Daily News roundup for Wednesday, July 22, 2015 | KALW

Daily News roundup for Wednesday, July 22, 2015

Jul 22, 2015

 

Here's what's happening in the Bay Area, as curated by KALW news:

Supes move forward with jail that we might not need // 48 Hills

"The San Francisco supervisors today moved forward a proposal for a new $240 million county jail – although it’s not clear yet what the project will actually look like or whether the city needs it.

"The convoluted issue stems from the fact that the state is offering up to $80 million in grant funding to replace the ancient, outmoded, unsafe, and inhumane lockup at 850 Bryant – but the clock is ticking and the money may be gone if the city doesn’t act soon.

"So the supes had to vote today to approve an environmental review document that said the project needs no further review – unusual for a building this large – and at the same time vote to authorize the city to apply for the grant money.

"The debate was at times bizarre – as Sup. Jane Kim put it, 'I’m not sure we even have a project before us.' But on a 7-3 vote, move forward they did."

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City fleet to adopt use of renewable diesel fuel // San Francisco Examiner

"San Francisco Mayor Ed Lee announced today that the city’s municipal fleet of vehicles are switching from petroleum diesel to renewable diesel by the end of the year.

"Lee made the announcement today at the Pontifical Academies of Sciences and Social Sciences’ Modern Slavery & Climate Change conference in Vatican City.

"'By changing our fleet’s fuel from petroleum to renewable diesel, we’re taking action that is good for the global climate, and at the same time promotes environmental justice in our community by leading to cleaner, healthier air for some of our most vulnerable neighborhoods,' Lee said in a statement."

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Facebook loses in clash with prosecutors over users' data // SiliconValley.com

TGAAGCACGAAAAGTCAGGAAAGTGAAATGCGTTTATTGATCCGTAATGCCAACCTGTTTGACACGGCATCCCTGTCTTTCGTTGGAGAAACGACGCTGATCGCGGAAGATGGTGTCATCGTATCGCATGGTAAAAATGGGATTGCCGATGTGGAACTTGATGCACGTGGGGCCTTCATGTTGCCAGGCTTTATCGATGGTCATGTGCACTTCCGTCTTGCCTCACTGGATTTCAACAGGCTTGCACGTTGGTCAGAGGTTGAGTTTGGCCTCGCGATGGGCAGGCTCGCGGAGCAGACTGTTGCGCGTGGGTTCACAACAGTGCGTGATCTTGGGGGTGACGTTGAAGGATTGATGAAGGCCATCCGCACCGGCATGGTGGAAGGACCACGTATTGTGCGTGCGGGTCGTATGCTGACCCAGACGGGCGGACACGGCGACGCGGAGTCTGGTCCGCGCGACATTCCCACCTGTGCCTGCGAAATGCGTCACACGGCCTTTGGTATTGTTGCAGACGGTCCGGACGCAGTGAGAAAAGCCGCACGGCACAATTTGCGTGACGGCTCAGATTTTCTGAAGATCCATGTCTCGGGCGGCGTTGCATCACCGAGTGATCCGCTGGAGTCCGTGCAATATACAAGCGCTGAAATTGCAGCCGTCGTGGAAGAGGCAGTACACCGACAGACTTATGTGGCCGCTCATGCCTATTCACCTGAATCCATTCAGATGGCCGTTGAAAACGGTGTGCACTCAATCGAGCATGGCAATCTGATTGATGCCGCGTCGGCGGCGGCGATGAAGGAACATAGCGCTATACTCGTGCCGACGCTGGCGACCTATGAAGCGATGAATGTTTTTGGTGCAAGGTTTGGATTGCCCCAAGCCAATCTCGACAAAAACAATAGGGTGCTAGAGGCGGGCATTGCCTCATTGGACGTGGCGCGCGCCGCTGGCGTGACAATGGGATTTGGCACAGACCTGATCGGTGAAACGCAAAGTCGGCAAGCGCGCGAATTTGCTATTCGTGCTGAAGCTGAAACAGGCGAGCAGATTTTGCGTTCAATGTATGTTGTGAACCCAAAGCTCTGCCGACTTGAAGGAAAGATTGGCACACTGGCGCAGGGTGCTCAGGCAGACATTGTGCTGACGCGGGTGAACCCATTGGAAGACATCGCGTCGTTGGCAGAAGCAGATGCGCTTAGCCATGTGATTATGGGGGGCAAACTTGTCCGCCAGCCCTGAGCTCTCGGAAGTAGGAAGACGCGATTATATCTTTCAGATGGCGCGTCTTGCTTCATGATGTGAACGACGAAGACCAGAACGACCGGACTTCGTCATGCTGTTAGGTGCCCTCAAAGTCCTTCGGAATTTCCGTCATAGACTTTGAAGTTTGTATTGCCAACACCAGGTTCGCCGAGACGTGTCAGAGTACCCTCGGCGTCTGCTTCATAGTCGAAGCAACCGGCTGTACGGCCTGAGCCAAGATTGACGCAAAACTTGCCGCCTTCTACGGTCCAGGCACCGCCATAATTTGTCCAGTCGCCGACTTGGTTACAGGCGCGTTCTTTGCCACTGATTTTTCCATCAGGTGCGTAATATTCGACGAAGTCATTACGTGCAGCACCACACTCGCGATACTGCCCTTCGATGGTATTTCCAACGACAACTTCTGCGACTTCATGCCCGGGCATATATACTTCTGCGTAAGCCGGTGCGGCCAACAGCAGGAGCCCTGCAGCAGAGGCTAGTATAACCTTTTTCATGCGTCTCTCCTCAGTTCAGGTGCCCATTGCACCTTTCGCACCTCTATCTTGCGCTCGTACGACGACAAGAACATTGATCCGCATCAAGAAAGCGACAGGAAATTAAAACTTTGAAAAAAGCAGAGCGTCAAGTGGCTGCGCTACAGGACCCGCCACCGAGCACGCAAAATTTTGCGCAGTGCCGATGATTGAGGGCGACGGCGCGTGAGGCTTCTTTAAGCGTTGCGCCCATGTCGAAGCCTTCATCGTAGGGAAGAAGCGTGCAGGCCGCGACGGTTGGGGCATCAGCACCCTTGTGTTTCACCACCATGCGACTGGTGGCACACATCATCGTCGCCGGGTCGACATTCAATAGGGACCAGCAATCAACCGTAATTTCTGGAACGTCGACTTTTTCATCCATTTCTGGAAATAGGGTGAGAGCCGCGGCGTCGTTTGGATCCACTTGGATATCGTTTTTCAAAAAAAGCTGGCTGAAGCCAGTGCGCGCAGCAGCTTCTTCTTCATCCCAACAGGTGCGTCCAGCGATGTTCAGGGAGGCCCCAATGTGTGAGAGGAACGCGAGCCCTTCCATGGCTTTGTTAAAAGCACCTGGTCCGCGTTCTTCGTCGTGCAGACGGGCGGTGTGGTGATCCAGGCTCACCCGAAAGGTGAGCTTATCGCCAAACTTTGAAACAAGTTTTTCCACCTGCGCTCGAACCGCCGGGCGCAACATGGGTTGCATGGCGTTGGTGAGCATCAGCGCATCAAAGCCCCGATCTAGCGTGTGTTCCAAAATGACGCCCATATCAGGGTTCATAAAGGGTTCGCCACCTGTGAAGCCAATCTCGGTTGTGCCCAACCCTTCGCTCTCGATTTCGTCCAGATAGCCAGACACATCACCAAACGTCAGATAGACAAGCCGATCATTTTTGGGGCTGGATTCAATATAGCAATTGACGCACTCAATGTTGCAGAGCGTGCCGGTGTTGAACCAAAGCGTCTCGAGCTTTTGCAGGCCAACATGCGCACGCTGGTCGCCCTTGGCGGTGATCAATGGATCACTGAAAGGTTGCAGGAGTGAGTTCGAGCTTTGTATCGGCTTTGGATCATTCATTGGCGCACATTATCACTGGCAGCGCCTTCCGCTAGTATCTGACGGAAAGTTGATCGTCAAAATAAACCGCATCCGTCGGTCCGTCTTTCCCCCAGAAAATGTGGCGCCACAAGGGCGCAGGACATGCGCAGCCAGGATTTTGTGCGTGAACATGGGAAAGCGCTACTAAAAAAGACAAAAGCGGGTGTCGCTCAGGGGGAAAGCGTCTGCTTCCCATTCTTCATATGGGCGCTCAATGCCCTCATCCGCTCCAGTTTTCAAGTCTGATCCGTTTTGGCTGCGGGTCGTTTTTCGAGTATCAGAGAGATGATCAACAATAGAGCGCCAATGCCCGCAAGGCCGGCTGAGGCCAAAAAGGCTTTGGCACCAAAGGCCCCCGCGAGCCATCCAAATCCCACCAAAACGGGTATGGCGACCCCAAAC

"Facebook can't block nearly 400 search warrants seeking users' postings for a criminal fraud investigation, an appeals court said Tuesday, but the judges said they understand the social networking site's unease about prosecutors' extensive request.

"The state Supreme Court Appellate Division ruling won't put any new information in prosecutors' hands. Facebook had lost earlier rulings and already turned the data over. But the case has been closely watched by social media companies, civil libertarians and prosecutors.

"Facebook said it was weighing its options for continuing the fight."

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California proposes historic $1.5M fine for taking water // San Francisco Examiner

"California regulators on Monday proposed a first-of-its-kind, $1.5 million fine for a group of Central Valley farmers accused of illegally taking water during the drought.

"It would be the first such fine for holders of California’s oldest claims to water.

"The State Water Resources Control Board said the Byron-Bethany Irrigation District in Tracy illegally took water from a pumping plant even after it was warned there wasn’t enough water legally available."

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Richmond becomes first city in Contra Costa to approve rent control // Bay Area Newsgroup

In a raucous meeting that lasted more than six hours and drew hundreds of people, the Richmond City Council has passed rent control, making Richmond the first city in Contra Costa to enact such an ordinance.

The meeting, which was filled to standing room capacity, was the culmination of nearly six months of discussion about how to best protect low-income residents from displacement. Rents have increased by an estimated 30 percent over the past four years, although housing prices are still much lower than in many surrounding cities.

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Gavin Newsom’s panel: Marijuana shouldn’t be California’s next Gold Rush // Sacramento Bee

"A panel led by Lt. Gov. Gavin Newsom will release a report Wednesday urging Californians to take a cautious approach to legalizing recreational marijuana, suggesting a highly regulated market that protects children, provides flexibility for local governments and guards against fomenting the next 'Big Tobacco.'

"The long-awaited paper bluntly contends that the pot industry “should not be California’s next Gold Rush.” Instead, it prescribes that sheltering youths and communities must lay at the heart of any proposed regulation."